MEDICAL FACILITIES: Medical care is limited. Serious
medical problems requiring hospitalization and/or medical evacuation
to the United States can cost thousands of dollars or more. Doctors
and hospitals often expect immediate cash payment for health services.
MEDICAL INSURANCE: U.S. medical insurance is not always
valid outside the United States. U.S. Medicare and Medicaid programs
do not provide payment for medical services outside the United
States. Uninsured travelers who require medical care overseas
may face extreme difficulties. Check with your own insurance company
to confirm whether your policy applies overseas, including provision
for medical evacuation. Ascertain whether payment will be made
to the overseas hospital or doctor or whether you will be reimbursed
later for expenses that you incur. Some insurance policies also
include coverage for psychiatric treatment and for disposition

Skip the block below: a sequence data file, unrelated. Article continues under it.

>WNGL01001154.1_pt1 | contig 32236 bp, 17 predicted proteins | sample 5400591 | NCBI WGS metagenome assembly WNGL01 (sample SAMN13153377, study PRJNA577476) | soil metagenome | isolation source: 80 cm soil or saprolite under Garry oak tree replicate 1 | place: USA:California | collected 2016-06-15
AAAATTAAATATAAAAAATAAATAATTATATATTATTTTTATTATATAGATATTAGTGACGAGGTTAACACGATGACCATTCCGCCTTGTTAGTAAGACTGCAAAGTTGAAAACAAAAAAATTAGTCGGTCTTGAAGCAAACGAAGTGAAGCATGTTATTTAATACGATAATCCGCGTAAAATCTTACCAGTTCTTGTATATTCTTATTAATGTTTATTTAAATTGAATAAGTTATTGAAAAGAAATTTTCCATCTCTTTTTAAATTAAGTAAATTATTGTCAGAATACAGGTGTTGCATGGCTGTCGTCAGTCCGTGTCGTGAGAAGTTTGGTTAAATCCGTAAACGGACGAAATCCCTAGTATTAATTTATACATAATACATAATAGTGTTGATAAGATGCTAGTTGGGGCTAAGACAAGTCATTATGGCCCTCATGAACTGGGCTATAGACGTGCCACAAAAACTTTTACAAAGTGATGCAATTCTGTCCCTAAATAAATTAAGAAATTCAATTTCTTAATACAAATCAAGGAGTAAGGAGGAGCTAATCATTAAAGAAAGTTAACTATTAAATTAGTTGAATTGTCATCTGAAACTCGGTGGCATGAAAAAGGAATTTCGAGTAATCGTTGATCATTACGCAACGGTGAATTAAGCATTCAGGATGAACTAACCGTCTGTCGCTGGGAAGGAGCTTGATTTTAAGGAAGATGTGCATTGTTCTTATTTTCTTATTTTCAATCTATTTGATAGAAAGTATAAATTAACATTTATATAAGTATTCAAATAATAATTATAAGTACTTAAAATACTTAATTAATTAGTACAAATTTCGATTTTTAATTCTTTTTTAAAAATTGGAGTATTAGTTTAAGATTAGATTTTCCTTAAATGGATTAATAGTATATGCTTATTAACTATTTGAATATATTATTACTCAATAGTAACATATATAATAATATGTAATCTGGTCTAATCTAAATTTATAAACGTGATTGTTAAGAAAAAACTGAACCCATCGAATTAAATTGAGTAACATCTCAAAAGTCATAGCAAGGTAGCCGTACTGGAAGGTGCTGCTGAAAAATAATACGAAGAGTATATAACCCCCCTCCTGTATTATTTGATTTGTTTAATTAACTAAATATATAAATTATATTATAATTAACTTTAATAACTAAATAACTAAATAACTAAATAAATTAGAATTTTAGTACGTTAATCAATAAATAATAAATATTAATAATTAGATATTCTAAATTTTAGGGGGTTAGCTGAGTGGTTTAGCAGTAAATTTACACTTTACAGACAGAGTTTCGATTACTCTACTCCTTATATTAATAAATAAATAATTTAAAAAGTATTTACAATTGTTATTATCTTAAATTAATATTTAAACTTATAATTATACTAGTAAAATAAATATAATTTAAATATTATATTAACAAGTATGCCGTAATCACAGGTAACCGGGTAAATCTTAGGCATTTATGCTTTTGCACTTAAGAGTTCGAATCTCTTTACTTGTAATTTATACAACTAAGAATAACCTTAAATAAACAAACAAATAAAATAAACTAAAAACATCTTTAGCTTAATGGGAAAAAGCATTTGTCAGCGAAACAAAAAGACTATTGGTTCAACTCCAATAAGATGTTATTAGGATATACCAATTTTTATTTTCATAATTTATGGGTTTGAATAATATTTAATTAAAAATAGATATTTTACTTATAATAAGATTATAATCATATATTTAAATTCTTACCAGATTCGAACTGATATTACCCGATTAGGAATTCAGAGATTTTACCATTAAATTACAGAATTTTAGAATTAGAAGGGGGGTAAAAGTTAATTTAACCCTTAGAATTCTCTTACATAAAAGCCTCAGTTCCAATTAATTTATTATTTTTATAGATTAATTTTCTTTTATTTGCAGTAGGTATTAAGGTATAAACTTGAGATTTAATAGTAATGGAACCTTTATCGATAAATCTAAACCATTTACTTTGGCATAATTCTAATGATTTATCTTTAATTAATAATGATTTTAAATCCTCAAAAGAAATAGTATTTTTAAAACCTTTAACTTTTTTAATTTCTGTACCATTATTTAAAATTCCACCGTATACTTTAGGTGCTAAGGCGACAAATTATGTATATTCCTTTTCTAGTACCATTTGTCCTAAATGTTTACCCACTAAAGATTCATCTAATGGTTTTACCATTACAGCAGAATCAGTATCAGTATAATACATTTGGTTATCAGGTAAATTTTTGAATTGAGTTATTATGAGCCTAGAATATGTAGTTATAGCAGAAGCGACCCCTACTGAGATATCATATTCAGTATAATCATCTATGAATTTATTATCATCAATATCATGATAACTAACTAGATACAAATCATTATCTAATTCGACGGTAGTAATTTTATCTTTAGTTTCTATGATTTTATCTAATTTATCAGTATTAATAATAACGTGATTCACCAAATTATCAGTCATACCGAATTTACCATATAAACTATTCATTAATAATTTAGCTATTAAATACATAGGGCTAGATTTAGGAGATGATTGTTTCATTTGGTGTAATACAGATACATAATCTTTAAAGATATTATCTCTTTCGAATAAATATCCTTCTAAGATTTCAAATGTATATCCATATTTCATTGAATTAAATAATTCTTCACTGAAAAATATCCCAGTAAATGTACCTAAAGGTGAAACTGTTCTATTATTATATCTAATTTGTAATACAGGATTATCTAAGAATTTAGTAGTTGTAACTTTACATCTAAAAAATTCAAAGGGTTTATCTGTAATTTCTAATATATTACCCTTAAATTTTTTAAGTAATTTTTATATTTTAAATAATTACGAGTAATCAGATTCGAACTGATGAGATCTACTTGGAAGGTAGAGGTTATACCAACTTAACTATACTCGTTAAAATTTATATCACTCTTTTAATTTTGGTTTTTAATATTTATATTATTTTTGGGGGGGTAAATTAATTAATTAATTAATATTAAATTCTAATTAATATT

of remains in the event of death. Useful information on medical
emergencies abroad, including overseas insurance programs, is
provided in the Department of State’s Bureau of Consular Affairs
brochure Medical Information for Americans
Traveling Abroad, available via the Bureau of Consular Affairs
home page or autofax: (202) 647-3000.
OTHER HEALTH INFORMATION: Information on vaccinations
and other health precautions may be obtained from the Centers
for Disease Control and Prevention’s hotline for international
travelers at 1-877-FYI-TRIP (1-877-394-8747); fax 1-888-CDC-FAXX
(1-888-232-3299), or via their Internet site at http://www.cdc.gov.
TRAFFIC SAFETY AND ROAD CONDITIONS: While in a foreign
country, U.S. citizens may encounter road conditions that differ
significantly from those in the United States. The information
below concerning St. Lucia is provided for general reference only,
and may not be totally accurate in a particular location or circumstance.
Safety of Public Transportation: fair
Urban Road Conditions/Maintenance: poor
Rural Road Conditions/Maintenance: poor
Availability of Roadside Assistance: poor
Vehicles travel on the left, and traffic approaches from the
right. Roads are narrow with steep inclines/declines throughout
the island, and there are few guardrails in areas that have precipitous
drop-offs from the road.
For specific information concerning St. Lucia driver's permits,
vehicle inspection, road tax and mandatory insurance, contact